By Bill Holloway
Is a home worth an $850 price premium for each additional Walk Score point? That’s the value that Emily Washington and Eli Dourado came up with using a fixed-effects model to analyze home sales across all metro and micropolitan areas in the U.S. Along with that finding, published in Market Urbanism, the authors take issue with the claim, often based on revealed preferences (i.e., the fact that most people live in single family detached homes), that Americans prefer drivable suburban development. The fact that more people live in detached single family homes no more indicates preference for that type of development than the greater prevalence of Fords on the road means that people prefer Fords to BMWs.
Even with their price premium, however, homes in walkable urban neighborhoods often can end up cheaper than their suburban counterparts. Calculations cited in the Globe and Mail by David Hughes, a Toronto area mortgage broker, indicate that a homebuyer considering a $500,000 home in the suburbs versus a $720,000 home in the city could achieve modest savings (about $30,000) over several decades of home ownership by buying the more expensive urban home, where they have shorter commutes and less need for a personal automobile. Hughes undertook his calculations to illustrate the importance of the total combined cost of housing and transportation as a decision factor for people making choices about where to buy or rent a home.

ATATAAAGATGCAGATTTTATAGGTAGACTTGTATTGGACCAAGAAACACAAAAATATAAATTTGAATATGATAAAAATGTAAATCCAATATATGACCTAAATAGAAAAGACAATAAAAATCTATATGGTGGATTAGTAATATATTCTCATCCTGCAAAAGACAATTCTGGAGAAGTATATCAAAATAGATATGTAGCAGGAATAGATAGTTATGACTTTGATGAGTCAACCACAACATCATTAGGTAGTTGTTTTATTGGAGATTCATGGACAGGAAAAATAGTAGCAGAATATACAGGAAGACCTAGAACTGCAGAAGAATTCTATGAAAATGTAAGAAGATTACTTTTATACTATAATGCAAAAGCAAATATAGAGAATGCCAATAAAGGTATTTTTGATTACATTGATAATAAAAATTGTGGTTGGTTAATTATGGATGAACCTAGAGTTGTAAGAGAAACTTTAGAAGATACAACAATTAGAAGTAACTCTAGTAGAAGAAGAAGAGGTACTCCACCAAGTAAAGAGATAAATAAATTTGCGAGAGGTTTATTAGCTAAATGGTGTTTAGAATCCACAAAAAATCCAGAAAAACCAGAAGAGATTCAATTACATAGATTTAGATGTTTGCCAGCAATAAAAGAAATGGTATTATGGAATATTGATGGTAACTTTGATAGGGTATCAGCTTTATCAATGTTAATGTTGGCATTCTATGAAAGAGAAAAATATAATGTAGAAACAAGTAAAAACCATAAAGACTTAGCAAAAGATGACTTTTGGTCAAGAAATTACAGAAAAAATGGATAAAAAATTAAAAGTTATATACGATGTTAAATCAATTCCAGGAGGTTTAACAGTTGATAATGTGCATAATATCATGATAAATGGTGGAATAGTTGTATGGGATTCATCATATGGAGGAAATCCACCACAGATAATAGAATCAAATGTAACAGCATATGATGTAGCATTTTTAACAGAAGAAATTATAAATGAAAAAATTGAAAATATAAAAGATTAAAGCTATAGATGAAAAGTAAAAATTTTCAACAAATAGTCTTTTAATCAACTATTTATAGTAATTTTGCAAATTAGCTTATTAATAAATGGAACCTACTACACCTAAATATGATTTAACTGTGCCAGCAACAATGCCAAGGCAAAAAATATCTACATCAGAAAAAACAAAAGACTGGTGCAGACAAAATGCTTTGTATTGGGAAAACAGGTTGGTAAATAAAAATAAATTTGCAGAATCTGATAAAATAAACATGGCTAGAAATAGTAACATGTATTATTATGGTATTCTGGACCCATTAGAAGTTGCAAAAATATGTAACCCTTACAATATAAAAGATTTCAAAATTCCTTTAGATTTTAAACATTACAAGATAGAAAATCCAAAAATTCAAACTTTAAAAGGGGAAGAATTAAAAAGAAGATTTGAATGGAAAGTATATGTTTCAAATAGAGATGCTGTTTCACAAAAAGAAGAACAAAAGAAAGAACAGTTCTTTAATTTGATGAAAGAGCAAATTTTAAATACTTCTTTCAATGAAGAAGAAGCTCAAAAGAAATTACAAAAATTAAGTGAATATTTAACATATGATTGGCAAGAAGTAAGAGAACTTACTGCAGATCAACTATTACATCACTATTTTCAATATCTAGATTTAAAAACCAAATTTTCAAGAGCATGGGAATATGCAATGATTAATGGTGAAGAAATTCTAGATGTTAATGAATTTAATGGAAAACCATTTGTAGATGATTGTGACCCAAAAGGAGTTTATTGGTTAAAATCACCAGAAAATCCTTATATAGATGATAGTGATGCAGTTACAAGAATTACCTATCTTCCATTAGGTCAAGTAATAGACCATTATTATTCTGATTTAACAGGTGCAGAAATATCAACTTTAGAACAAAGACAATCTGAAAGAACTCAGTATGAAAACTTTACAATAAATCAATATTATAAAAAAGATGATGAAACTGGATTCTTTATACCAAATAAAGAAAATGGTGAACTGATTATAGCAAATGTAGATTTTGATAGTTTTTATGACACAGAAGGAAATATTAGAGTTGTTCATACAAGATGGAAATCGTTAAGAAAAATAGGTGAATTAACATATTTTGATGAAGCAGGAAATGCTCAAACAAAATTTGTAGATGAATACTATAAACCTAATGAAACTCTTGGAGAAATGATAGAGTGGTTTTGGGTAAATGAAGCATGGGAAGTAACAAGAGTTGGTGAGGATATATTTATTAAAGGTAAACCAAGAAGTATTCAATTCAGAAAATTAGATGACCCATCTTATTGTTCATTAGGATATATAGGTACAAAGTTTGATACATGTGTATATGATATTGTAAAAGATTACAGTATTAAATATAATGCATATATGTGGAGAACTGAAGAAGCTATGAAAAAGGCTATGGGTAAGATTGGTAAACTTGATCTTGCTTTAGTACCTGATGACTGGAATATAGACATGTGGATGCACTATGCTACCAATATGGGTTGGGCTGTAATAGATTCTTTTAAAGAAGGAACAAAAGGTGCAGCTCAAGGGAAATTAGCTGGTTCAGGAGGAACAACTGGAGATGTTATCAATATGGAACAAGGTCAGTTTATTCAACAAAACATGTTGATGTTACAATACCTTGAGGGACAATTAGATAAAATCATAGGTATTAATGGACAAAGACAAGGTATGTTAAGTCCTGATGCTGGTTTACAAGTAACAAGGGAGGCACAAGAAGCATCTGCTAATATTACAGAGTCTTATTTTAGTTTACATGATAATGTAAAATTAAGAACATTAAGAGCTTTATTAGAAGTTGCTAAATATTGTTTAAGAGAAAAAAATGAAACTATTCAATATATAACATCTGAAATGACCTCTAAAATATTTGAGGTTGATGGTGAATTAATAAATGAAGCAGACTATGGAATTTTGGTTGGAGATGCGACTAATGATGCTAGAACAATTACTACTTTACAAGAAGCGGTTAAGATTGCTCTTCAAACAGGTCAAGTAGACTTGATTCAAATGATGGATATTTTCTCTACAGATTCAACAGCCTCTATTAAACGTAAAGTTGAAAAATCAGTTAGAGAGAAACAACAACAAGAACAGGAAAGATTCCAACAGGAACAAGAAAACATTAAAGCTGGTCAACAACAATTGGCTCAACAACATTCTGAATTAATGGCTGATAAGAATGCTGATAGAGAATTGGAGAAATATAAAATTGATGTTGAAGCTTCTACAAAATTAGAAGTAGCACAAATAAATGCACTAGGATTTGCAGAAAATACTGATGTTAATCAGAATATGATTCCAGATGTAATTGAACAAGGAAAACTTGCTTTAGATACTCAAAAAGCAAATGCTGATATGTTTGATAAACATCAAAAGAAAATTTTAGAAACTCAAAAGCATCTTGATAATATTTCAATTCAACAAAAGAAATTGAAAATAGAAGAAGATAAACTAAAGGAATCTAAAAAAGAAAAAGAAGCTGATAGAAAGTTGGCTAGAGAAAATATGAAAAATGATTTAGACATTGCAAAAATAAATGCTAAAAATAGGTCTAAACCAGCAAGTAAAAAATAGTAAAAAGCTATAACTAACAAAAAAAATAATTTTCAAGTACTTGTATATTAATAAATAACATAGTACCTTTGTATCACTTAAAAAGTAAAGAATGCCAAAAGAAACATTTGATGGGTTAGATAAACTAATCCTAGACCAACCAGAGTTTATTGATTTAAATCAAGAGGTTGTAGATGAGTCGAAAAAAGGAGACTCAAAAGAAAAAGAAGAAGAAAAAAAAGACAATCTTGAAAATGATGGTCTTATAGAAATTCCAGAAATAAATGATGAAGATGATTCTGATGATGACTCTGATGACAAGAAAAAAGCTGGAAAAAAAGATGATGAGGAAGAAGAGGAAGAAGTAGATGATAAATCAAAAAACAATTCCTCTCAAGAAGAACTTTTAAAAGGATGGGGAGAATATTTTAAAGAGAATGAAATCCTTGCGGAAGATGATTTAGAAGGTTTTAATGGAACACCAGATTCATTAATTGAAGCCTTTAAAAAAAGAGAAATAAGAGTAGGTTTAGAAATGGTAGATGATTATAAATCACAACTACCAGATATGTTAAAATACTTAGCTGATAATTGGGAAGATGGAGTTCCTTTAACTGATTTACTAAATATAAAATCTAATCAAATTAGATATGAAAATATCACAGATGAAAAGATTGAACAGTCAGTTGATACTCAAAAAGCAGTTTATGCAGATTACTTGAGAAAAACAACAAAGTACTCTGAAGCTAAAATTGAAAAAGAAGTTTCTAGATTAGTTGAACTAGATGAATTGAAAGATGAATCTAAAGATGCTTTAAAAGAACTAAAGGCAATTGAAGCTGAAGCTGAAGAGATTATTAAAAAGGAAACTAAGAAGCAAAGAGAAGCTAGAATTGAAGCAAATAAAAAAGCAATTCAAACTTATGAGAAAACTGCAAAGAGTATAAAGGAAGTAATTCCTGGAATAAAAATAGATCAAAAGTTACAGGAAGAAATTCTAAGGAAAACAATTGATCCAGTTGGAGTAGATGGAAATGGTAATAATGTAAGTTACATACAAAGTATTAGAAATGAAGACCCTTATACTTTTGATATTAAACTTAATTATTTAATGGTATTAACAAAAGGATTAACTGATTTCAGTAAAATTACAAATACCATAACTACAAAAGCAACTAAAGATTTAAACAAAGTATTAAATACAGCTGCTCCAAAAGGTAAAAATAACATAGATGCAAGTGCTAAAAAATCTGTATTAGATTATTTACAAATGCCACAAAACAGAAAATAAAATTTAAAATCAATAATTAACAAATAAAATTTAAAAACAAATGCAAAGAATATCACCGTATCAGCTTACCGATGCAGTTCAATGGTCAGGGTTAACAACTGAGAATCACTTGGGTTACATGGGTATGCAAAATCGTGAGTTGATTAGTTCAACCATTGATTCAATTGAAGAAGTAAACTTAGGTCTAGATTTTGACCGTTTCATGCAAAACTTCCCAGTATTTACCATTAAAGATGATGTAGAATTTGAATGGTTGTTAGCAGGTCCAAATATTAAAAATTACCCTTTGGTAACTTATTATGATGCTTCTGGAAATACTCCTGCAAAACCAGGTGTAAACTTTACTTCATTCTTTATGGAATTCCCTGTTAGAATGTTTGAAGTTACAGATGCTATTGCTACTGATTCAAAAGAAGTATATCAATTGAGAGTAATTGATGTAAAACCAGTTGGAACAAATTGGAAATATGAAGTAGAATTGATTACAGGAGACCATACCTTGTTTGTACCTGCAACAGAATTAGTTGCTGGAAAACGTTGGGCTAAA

Center for Neighborhood Technology’s Housing + Transportation Affordability Index shows the same economic calculation for metropolitan areas across the U.S. While large numbers of homes in every area are available at prices below the generally recommended 30 percent of median income threshold, far fewer fall below the housing and transportation combined affordability threshold, defined by CNT as 45 percent of median income. Many of the homes on the urban fringe that look affordable, based on their sale price or rent, are no longer affordable once transportation costs are added. Similarly, as illustrated by Hughes’ calculations, some centrally located homes that appear unaffordable based on their rental or purchase price, become affordable when transportation costs are considered.
Bill Holloway is a Transportation Policy Analyst at SSTI.
By Bill Holloway